34. Mathematical physics used to be an independent sub-theme supported by EPSRC, but has now disappeared from the new remit recently published on the EPSRC website. This change will exclude most of the areas of mathematical physics that EPSRC has supported in the past. This includes, but is not restricted to, the ending of support for areas that might also fall under the remit of STFC. This change in remit is in stark contrast to EPSRC’s landscape document where mathematical physics is the only listed sub-theme to get the top rating for international profile/standing.

35. The new remit and the exclusion of STFC-related areas could, if applied consistently, mean that almost all of the currently funded research would not be funded under the new rules. There is no extra funding from STFC to compensate for this, so the result seems likely to be a very substantial further cut in the funding of theoretical physics. There was no general announcement, explanation or community consultation regarding this change of policy.

36. This picture is borne out by the experience of a number of applicants for EPSRC fellowships, with a considerable number being rejected on the grounds of being deemed to be outside its remit, which is contrary to what was explicitly mentioned on the EPSRC website at the time of application. Many were in areas in which fellowships had been awarded in recent years. It is understood that these rejections are made by non-scientists without the benefit of peer-review.

37. It is unacceptable for an important research area to have its funding removed simply because it falls between the remit of two research councils. We recommend that EPSRC should urgently reconsider its policy towards mathematical physics.

NERC Funding for Masters Courses

38. NERC currently funds 285 studentships on 62 courses through its Masters Training Grants (MTG), which are due to end in September 2011. However, NERC Council has recently decided not to extend support beyond this. Support for current Masters courses will therefore cease at the end of the 2010–11 academic year. Many physics graduates choose to move into the quantitative environmental sciences after their first degree. NERC’s decision to withdraw from supporting taught masters courses will inevitably restrict the training opportunities for such young scientists, at a time when fields such as climate modelling need to attract the best physics graduates.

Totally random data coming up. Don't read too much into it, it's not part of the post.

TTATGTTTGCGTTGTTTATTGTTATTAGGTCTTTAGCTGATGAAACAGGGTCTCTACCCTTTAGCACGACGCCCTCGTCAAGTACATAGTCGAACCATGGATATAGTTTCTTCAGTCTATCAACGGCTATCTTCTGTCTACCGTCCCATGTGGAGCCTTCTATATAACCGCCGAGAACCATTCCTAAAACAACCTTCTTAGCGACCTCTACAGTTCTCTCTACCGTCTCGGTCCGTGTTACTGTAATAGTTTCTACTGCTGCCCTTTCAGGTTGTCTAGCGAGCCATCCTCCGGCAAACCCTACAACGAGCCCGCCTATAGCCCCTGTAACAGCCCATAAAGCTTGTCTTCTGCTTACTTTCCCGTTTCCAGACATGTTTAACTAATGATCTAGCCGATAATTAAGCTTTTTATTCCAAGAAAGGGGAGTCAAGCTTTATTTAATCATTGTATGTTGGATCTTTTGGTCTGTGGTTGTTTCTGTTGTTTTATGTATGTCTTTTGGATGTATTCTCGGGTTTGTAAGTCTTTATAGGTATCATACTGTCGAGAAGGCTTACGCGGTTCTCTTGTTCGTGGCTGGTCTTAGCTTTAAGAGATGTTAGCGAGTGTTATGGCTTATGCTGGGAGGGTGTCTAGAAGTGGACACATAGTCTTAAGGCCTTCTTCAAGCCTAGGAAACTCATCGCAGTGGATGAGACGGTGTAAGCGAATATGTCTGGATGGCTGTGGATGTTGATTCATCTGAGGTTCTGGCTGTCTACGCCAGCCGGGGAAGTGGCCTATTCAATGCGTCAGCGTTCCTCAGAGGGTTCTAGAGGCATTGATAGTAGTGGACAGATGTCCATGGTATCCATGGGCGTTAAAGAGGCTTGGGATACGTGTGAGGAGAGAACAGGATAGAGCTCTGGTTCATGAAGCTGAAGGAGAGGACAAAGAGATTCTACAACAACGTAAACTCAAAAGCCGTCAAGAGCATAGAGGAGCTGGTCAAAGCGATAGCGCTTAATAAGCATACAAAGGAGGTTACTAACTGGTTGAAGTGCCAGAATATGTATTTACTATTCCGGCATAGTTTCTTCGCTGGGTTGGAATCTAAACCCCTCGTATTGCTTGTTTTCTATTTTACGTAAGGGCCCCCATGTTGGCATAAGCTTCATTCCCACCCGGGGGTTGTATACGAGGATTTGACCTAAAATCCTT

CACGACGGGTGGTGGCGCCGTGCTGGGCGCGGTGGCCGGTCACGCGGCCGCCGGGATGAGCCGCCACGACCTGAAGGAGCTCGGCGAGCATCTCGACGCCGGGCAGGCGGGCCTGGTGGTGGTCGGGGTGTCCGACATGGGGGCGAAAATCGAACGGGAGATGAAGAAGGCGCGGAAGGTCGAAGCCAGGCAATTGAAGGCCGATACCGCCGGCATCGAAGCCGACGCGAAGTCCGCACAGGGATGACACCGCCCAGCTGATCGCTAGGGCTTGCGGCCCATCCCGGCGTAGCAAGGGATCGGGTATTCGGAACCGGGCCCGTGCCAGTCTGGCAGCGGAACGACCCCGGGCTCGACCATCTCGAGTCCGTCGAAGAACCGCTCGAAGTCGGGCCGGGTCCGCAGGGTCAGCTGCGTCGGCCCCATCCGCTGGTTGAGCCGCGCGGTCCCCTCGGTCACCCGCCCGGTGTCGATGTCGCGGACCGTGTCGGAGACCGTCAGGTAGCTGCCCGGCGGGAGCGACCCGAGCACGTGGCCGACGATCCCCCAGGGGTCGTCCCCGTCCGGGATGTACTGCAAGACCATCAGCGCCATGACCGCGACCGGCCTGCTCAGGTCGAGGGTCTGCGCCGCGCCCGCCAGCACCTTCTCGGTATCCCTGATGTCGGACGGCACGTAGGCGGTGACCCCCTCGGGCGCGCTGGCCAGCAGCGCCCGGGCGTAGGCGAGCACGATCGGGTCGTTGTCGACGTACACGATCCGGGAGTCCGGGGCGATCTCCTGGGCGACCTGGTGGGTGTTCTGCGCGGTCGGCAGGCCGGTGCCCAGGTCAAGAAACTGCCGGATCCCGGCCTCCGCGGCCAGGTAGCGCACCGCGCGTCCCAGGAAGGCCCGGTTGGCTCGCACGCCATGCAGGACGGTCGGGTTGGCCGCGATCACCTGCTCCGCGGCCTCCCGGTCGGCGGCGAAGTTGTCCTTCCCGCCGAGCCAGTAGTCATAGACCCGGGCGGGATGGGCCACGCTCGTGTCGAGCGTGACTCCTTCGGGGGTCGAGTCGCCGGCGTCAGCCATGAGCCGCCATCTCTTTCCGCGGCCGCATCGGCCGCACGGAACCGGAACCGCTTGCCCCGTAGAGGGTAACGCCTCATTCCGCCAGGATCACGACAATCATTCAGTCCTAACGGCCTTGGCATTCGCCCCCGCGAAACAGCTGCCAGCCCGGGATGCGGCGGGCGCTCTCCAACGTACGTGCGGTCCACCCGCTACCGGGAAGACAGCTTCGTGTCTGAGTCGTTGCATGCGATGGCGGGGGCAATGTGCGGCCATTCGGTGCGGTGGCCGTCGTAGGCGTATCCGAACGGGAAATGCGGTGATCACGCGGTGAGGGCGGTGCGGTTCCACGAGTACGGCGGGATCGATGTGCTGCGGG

Innovation Support for Businesses

39. The removal of the innovation support and strategy functions of the Regional Development Agencies (RDAs) has left a sizable gap in such programmes in England.

40. A recent investigation by the Manchester Institute for Innovation Research has suggested that there is demand from businesses for a renewed, locally-delivered programme of sector specific innovation support. It is not clear that the Spending Review 2010 settlement will allow this to happen. In addition, the role of the Local Enterprise Partnerships in this area remains unclear, and the Regional Growth Fund, while a welcome development in the context of cuts, has a fraction of the budget previously associated with such activity.

The Technology Strategy Board

41. The Technology Strategy Board (TSB) has yet publicly to reveal details of its funding settlement from the Spending Review 2010; it is expected that its tasking framework letter and strategy will be released over the next few weeks.

42. It is clear that with the removal of the RDAs from the English innovation scene, the TSB will have an expanded role to play in what is expected to be roughly the same overall budget as previous years. In addition, the TSB will be the majority funder, at least in the first instance, of the new Technology and Innovation Centres (TICs). The £200 million over four years allocated to the TICs is welcome, but it will need to be carefully managed to ensure that the new centres achieve their potential as drivers of new, high-technology industries. There is a danger that the relatively small pot of money may be spread too thinly amongst several centres, putting pressure on their viability.

43. It has been a feature of the TSB’s short history that it has been allocated new programmes and initiatives in a seemingly ad hoc manner by the government. In the 2011–12 to 2014–15 settlement it is clear that the TSB is again being asked to do more with less.

44. Through prudent planning in the period leading up to the Spending Review 2010, for example, by reducing the number of its longer knowledge transfer partnerships, the TSB increased its “headroom” in the new settlement. While this was a wise course of action it does reveal the strain that the TSB’s core budget will come under from the addition of new initiatives and programmes.

The Institute of Physics is a leading scientific society promoting physics and bringing physicists together for the benefit of all. It has a worldwide membership of around 40,000 comprising physicists from all sectors, as well as those with an interest in physics. It works to advance physics research, application and education; and engages with policy makers and the public to develop awareness and understanding of physics. Its publishing company, IOP Publishing, is a world leader in professional scientific communications.

27 April 2011

Prepared 7th November 2011